Sermon on Genesis 15

A few of my friends suggested I post this sermon from a few weeks ago.  It’s on Abraham, but it is really about depression or hopelessness and what these things can do to our lives.  I wrote it with a few special people in my life in mind.

Do you remember what it was like to be a child and to be afraid of the dark?   I can remember that fear.  Sometimes at night I would be afraid to put my feet over the side of the bed—the monster hiding underneath might eat them I thought.   When I got old enough to be left home alone, I would sometimes be afraid.  Even though he never left my side, I’d put a leash on our dog Jake (just to make sure!) and make him walk all around the house with me for company and protection.  Even as adults—sometimes we are afraid of the dark aren’t we?  Last year I was visiting a high-conflict area in Colombia staying as a guest in a Pastor’s home.  My childhood fears of the dark came back to me, even though I knew I was in a protected zone.  One night I woke up and needed the bathroom, but the bathroom was an outhouse, many yards away from the house.  I lay in bed a full hour debating my options before I finally worked up the nerve to go outside with my flashlight.  The darkness can be scary sometimes no matter who you are.

This primal human fear is even recorded in the Bible.  We are the not the first ones to have our fears play out at night—to think that something beyond ourselves is happening when the sun has set and the moon is in the sky.   In today’s reading Abraham has just had another conversation with God, another time when God has promised Abraham all sorts of things.  This time Abraham has been told by God what for a man in his time should be the best news ever!  God says, “Abraham—look up at the night sky.  Do you see all those stars?  Can you even count them?  See how many stars there are!  That’s how many descendants you will have!”   Now for some of us this would keep us up all night!  That many children and grandchildren!  That’s a lot of mouths to feed!  Maybe that’s why Abraham was tormented in the night!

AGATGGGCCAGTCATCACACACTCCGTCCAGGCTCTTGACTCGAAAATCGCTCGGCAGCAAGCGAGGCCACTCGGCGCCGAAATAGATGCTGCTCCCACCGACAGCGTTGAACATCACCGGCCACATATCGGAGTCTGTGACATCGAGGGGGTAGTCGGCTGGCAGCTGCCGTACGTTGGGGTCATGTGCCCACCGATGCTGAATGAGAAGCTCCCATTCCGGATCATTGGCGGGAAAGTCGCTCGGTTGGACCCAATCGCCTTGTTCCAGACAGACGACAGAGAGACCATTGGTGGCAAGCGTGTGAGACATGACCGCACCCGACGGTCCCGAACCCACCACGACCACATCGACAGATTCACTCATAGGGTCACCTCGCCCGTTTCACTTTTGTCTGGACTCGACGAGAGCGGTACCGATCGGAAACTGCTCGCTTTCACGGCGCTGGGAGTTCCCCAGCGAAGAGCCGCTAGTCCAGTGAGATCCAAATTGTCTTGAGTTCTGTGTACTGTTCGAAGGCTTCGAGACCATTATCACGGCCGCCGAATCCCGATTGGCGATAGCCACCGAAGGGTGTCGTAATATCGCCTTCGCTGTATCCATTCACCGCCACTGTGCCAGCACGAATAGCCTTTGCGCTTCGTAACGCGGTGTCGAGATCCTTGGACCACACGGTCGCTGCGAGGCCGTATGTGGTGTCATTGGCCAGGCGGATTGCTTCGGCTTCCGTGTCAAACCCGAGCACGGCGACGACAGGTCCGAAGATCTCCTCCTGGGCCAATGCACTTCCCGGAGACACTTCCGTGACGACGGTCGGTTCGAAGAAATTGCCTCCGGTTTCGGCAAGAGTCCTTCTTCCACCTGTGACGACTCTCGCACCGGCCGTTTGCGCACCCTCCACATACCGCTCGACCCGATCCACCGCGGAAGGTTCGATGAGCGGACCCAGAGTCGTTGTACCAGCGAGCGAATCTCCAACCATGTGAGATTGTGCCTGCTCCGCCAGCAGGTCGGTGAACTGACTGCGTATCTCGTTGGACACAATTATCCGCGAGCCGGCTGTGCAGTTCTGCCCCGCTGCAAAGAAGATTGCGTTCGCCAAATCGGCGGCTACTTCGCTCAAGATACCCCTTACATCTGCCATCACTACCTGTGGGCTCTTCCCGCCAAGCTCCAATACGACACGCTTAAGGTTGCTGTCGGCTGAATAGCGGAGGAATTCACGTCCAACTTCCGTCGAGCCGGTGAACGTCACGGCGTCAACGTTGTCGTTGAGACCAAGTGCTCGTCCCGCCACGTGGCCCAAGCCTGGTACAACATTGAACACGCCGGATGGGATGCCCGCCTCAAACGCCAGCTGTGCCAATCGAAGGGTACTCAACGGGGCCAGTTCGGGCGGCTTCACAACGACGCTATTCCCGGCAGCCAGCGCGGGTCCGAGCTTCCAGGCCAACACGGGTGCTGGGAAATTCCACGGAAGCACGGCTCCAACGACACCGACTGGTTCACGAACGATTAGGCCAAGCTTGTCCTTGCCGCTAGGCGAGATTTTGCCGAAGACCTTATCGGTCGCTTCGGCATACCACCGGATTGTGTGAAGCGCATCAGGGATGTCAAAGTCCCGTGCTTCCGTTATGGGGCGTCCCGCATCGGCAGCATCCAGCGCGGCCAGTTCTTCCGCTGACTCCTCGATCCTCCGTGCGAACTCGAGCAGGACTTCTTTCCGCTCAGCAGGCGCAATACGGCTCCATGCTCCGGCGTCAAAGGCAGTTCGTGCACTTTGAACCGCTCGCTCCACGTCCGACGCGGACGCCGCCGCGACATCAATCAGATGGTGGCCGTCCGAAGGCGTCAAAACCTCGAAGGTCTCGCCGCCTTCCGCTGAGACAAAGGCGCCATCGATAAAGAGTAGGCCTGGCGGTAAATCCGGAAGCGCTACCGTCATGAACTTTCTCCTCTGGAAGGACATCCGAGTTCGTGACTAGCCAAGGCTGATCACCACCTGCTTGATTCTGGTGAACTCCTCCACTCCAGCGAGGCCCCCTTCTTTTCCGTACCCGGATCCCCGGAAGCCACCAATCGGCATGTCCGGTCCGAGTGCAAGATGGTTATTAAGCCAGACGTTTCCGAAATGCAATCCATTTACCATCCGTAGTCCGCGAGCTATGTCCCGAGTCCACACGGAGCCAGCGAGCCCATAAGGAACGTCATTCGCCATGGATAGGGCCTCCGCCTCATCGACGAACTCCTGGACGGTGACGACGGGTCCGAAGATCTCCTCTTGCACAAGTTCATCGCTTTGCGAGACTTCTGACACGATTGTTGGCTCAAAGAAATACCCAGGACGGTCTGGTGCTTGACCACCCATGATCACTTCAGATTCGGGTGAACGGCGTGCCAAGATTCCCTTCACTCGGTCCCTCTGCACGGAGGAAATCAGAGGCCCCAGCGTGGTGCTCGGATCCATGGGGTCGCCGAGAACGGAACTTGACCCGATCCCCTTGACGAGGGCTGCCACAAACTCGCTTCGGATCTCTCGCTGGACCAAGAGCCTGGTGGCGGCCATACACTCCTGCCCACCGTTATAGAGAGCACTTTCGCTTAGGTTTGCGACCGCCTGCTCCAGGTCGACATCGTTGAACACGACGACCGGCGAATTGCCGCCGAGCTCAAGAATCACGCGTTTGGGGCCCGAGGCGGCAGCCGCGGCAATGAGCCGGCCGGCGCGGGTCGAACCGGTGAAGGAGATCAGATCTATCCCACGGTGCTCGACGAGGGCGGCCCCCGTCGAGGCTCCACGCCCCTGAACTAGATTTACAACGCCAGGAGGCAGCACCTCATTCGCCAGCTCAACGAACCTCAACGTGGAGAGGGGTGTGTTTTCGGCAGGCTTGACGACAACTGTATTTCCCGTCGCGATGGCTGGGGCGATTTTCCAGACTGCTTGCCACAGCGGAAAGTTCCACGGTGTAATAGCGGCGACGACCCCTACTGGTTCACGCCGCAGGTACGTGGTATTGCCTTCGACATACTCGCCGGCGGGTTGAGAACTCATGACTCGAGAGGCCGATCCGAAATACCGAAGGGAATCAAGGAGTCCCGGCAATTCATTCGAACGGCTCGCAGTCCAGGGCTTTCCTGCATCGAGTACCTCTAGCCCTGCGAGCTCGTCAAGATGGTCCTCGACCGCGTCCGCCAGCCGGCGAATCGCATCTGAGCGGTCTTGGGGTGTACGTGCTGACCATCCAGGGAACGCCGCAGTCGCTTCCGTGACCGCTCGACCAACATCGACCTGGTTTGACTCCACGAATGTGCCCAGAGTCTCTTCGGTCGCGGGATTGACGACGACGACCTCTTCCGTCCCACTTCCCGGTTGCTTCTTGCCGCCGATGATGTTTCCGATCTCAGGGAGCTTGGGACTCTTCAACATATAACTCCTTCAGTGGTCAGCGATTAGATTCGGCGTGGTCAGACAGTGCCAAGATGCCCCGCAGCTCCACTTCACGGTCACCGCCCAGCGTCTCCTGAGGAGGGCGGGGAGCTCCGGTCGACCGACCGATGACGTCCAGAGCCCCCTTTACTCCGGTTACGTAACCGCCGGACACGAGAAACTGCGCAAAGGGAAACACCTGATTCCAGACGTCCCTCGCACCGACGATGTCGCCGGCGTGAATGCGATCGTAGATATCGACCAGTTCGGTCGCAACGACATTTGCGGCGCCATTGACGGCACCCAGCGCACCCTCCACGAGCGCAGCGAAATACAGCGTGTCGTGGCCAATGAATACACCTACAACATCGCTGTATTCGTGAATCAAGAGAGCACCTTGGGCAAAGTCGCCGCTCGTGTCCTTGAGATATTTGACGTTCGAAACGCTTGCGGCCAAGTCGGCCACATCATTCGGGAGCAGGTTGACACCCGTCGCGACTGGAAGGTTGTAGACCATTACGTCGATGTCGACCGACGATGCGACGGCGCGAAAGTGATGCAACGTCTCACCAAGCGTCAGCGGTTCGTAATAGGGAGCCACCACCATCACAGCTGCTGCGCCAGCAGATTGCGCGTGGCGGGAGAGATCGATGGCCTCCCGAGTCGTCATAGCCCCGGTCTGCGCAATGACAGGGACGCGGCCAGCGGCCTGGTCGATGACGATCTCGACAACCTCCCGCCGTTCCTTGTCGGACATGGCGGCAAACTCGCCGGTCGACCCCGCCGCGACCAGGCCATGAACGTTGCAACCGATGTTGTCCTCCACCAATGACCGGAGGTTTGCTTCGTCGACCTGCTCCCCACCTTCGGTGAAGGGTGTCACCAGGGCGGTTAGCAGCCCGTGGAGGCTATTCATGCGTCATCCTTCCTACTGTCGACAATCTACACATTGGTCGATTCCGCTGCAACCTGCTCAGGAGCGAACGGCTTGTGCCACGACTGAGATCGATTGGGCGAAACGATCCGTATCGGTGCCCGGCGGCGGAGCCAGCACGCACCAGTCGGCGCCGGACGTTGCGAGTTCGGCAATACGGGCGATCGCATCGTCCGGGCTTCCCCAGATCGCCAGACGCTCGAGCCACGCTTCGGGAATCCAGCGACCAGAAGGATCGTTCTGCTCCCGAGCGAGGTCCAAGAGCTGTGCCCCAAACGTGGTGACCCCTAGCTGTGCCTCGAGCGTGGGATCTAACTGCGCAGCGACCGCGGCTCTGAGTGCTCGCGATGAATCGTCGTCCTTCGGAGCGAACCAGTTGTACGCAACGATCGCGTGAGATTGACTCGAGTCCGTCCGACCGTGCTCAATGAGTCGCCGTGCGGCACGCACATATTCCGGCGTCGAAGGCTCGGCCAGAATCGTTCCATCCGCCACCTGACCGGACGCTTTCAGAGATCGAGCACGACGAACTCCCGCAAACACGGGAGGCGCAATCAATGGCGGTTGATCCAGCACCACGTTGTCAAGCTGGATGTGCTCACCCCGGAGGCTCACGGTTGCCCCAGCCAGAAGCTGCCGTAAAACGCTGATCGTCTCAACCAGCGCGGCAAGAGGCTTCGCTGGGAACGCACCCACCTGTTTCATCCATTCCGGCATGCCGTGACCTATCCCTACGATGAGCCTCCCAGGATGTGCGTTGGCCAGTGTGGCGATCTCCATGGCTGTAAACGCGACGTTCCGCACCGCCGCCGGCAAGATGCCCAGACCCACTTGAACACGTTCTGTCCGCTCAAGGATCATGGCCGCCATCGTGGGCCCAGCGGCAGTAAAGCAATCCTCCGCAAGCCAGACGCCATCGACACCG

Or maybe it was this:  The gravity and the seriousness of the situation facing him.  After God tells Abraham about his plan—all of the descendants; God instructs Abraham to prepare himself for an ancient ritual—the ritual of sealing a covenant. Abraham gathers up some animals—a cow, a goat, a ram, a turtledove and a pigeon.  He cuts each animal in half, right down the middle and lays them out on the ground—creating a path in-between the halves of the animals.  In the time of Abraham, once you make a covenant you walk with the other person you made it along the path created by the halves of the animals.  It is a public sign to the community of your solemn promises to each other.   The unspoken threat is that if either side breaks the covenant—then you end up like one of the animals.

But Abraham has a problem.  He’s got his covenant but has no one to walk the gauntlet between the animals with him.  And from the text we can see that Abraham waited a while for God to show up to walk with him.  Because vultures sniffed out the dead animals and descended upon them.  It is a sad and a grim picture of Abraham.  All alone.  Waiting for God among dead animals while trying to dodge vultures.  And the original reason for this covenant that God is making with Abraham about his decedents?  It is because God hasn’t fully delivered on the first promise three chapters earlier.  Abraham is not yet in the land God has promised him.  God has changed the promise from land to children and a few chapters later God will change the covenant again.  And Abraham by this point in his life is pushing 80 years old. And God still hasn’t shown up.  And so the day draws to a close.  It doesn’t sound like a lot of fun does it?

Maybe it’s hard for us to relate to Abraham and the customs and behaviors that guided his life.   But we can relate to the feeling Abraham had that day as he waited for God and God didn’t show up.  That feeling that the day is over, and yet your problems are still not solved and will still be there when you wake up in the morning.  The person you were waiting for has not shown up. Ever feel like that?  Ever feel like not just a person has abandoned you—but that even God has?

The writers of Genesis tell us that in the midst of this desolation Abraham falls asleep at the end of the day, next to the dead animals.  In his deep sleep he is terrified.  And then God comes and speaks to him—and tells Abraham that yes, he will have decedents but they will suffer, they will be slaves and be oppressed for 400 hundred years.  But eventually they will get back to their land and eventually they will prosper.  But Abraham will not have to live this reality.  He will die in peace when he has lived a good long life.  After all of this God does pass through the covenant-gauntlet…in the form of a smoking fire pot and a flaming torch.  God finally shows up.   But not before Abraham has been tormented.